that wasn’t their doing, that was investindustrial’s business plan to “hyper-valuate” the company for sale. they cashed out to the tune of 1.1 Billion (with a “B”). these wizards of finance now sit on a beach and collect 20%.

  5. mickey says:

    Did he really? What an idiot!

    • mickey says:

      Its true just dug up a release about it..2 year deal. What a poor career move. Of course if he did win on the thing he’d be the next coming of …well Stoner I suppose

    • TimC says:

      Do none of you guys know how to use the “Reply” button? Not to single you out but I’ve been confused by this about 3 times just today.

      • JSH says:

        This problem could be fixed if Motorcycle Daily adopted a logical comments layout with the oldest comment on top. Right now I have to start at the bottom and read up, until someone has replied to someone else’s comment then I must read the string down. Then start reading up again after I skip the reply string I just read. It is crazy. Motorcycle Daily, PLEASE, at least give us the option to sort comments oldest to newest!

    • x-planer says:

      now Cal can join Ben Spies in the Ducati MotoGP coffee shop chatting about the last times they were on the podium, “..you remember, when I rode for Yamaha….”

    • Roberto says:

      In MotoGP, it’s all about having a factory ride.

  6. GuyLR says:

    Crutchlow signed today for Nicky’s empty seat. “Show me the money”.

  7. brad says:

    I think all the talk about ducati frames, engines, attitude and rider leave out one enormous factor… besides stoner (who was having a special front tire made for him/his riding style/his bike) the major change for Ducati were the new spec tire rules, requiring ducati to be good on the tires that bridgestone make for honda and yamaha.
    Bridgestone could easily develop a tire to help the ducati feel the way the riders want, but aren’t allowed to under current rules, and if they did and the yamaha and honda garages were forced to run them this would be a very interesting series indeed. Making everyone want the same performance from the same tire requires everyone to build the same bike, an option Ducati is obviously not in love with

    • Dave says:

      Honda and Yamaha would adapt practically overnight. Ducati has had a hard time trying to win but calling it a “turd” is overly harsh. Honda and Yamaha clearly have a bigger/better commitment. Ducati is not so far away as the peanut gallery would have you believe.

  8. Agent55 says:

    This comparison shows what was apparent through Rossi’s time in red and is still apparent today: Hayden is a fantastic rider who has chosen to squander his last years on an uncompetitive bike. The paycheck is ample I’m sure, but still, a sad way to go out from a fans perspective. 2011-2012 also reiterated the GP## is an absolute turd, despite Rossi & Burgess’ best efforts to squeeze anything more out of it. A truly flawed creation.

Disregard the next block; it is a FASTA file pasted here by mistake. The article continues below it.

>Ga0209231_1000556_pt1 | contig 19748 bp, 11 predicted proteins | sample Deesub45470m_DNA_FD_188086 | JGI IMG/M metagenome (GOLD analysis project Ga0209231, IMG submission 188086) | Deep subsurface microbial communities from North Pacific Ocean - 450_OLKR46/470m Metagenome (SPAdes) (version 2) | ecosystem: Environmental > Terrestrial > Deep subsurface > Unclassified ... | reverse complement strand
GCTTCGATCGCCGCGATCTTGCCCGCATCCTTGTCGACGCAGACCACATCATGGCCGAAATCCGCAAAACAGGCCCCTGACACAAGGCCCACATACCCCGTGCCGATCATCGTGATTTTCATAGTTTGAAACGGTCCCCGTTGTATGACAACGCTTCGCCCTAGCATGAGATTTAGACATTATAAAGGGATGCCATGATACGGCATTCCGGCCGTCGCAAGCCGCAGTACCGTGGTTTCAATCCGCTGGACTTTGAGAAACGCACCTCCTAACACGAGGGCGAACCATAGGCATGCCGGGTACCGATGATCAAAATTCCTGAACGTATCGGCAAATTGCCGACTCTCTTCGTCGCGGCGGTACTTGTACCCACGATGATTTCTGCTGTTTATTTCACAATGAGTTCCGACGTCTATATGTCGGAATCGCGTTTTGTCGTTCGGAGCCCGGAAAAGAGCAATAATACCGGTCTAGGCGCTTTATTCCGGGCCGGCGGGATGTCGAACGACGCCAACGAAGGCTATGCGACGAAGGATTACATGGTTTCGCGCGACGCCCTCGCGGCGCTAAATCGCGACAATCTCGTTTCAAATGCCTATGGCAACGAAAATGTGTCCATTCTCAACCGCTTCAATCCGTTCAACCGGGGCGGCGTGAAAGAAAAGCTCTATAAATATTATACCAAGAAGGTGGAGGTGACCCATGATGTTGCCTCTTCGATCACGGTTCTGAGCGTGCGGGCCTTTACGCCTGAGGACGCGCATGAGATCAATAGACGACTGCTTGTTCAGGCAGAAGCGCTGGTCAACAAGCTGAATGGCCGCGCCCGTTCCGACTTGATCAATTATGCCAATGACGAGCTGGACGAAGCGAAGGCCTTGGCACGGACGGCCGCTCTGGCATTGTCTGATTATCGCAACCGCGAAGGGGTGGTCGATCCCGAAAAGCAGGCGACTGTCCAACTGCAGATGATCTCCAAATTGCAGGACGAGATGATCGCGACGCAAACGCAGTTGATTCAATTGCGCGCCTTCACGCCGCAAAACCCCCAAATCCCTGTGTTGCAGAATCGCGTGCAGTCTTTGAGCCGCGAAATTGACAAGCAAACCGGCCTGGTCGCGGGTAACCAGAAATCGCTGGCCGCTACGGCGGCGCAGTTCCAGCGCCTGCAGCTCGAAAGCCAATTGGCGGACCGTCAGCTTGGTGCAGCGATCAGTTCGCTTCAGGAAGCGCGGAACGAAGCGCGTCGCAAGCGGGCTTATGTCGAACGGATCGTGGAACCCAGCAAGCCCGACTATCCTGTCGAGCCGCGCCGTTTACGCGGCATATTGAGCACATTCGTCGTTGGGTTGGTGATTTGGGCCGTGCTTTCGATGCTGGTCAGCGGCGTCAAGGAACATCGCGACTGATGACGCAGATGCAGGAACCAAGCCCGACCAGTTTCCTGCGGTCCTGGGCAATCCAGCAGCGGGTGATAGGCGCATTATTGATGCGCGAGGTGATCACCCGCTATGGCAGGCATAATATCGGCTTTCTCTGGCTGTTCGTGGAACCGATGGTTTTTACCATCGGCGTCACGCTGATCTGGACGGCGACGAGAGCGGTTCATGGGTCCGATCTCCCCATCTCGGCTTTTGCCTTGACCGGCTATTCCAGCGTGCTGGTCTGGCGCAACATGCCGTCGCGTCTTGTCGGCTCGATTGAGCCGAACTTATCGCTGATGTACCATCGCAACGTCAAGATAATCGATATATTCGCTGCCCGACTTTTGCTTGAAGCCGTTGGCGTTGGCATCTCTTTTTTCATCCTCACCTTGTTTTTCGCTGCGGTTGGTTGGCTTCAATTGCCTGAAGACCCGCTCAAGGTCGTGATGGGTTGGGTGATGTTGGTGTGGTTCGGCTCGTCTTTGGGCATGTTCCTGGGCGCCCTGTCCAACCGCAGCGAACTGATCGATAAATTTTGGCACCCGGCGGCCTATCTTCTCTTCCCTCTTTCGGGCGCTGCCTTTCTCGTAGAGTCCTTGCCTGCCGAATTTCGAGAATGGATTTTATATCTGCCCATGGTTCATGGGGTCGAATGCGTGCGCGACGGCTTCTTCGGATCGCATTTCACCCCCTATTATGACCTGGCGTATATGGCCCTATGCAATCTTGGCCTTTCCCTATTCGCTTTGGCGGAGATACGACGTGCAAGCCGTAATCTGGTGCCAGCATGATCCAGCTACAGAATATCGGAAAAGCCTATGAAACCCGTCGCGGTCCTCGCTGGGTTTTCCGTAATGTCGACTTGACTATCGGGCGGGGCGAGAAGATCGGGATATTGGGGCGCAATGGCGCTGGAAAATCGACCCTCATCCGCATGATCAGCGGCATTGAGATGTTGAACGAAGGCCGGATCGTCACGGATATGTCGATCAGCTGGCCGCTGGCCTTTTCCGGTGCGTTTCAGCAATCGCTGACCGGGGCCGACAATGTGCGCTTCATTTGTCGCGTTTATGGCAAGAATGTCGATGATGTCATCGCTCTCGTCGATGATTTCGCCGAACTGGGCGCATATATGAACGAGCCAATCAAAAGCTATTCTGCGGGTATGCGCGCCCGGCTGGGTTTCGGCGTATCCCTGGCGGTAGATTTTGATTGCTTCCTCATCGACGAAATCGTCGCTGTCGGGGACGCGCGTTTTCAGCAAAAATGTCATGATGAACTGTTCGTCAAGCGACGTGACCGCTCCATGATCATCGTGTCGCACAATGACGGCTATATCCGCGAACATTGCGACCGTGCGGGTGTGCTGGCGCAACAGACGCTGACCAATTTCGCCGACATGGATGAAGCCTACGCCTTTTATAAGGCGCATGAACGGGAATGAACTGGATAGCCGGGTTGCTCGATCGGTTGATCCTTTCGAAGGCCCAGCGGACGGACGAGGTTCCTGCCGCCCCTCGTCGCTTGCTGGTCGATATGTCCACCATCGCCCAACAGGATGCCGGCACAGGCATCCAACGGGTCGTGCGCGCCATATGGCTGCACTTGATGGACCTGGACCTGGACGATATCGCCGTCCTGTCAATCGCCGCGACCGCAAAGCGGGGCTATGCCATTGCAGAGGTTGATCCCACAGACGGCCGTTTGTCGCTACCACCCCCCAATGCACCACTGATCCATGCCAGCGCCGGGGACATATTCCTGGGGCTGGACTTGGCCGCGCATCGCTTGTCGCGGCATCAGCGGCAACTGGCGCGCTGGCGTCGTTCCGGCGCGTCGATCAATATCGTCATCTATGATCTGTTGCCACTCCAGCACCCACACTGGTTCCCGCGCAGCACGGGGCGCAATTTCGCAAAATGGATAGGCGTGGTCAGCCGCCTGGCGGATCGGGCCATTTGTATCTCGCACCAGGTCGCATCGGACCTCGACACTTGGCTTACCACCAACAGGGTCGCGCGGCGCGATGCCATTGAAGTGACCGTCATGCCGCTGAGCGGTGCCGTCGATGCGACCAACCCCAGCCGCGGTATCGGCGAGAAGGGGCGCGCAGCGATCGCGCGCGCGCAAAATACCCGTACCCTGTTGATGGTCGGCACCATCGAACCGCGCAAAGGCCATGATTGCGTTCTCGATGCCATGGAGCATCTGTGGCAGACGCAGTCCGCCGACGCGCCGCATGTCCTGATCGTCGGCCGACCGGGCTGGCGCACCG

9. azkri says:

    Conclusion: The Only person in this world that can ride & win on a Ducati is STONER!

  10. Norm G. says:

    re: “Rossi vs. Hayden at Ducati: What the Numbers Tell Us…”

    …bin the ally twin spar, and make with the full TRELLIS.

    hey that rhymes, see what I did there.

    • mickey says:

      FUNNY Norm! Rossi did not have a very fun time at Ducati, I think because he was always riding an experiment. I don’t think they forced Rossi’s changes on Hayden. Hayden was accustomed to the bike he was used to riding and it got him his usual 7 th to 9 th place finishes when he wasn’t being taken out by someone. He may have ridden a bike with the changes Rossi made, but doubt he raced one much.

      Now Dovi isn’t having fun, and soon Crutchlow may not be having any fun either if he does something stupid and signs with Ducati for the money.

  11. TheBaron says:

    What would be much more interesting would be to look at Hayden’s performances in 2010 and then look at 2011 & 2012. And more important still, look at their race times and how far back they were from the winner. In 2010, Nicky podiumed at Aragon by out-smarting Jorge Lorenzo on the final lap. Stoner was gone out front with Dani second (Honda). The next year, with Valentino’s development, Hayden was 25 seconds slower over the race distance at Aragon (or 1.2 seconds per lap!) And Stoner? He won, this time on a Honda 800, but with a race time that was a tad SLOWER than he’d achieved on the carbon-fibre Ducati the year before. You know, the “unrideable” Ducati…

  12. Cobbett says:

    Conclusion: the Duck is an great equalizer.

    Dorna should buy the design of GP11/12 from Ducati, kick all MFGs(including Duc) out and make every rider compete on GP12s.
    And provide no design improvements ever.
    That’ll make a closer racing series.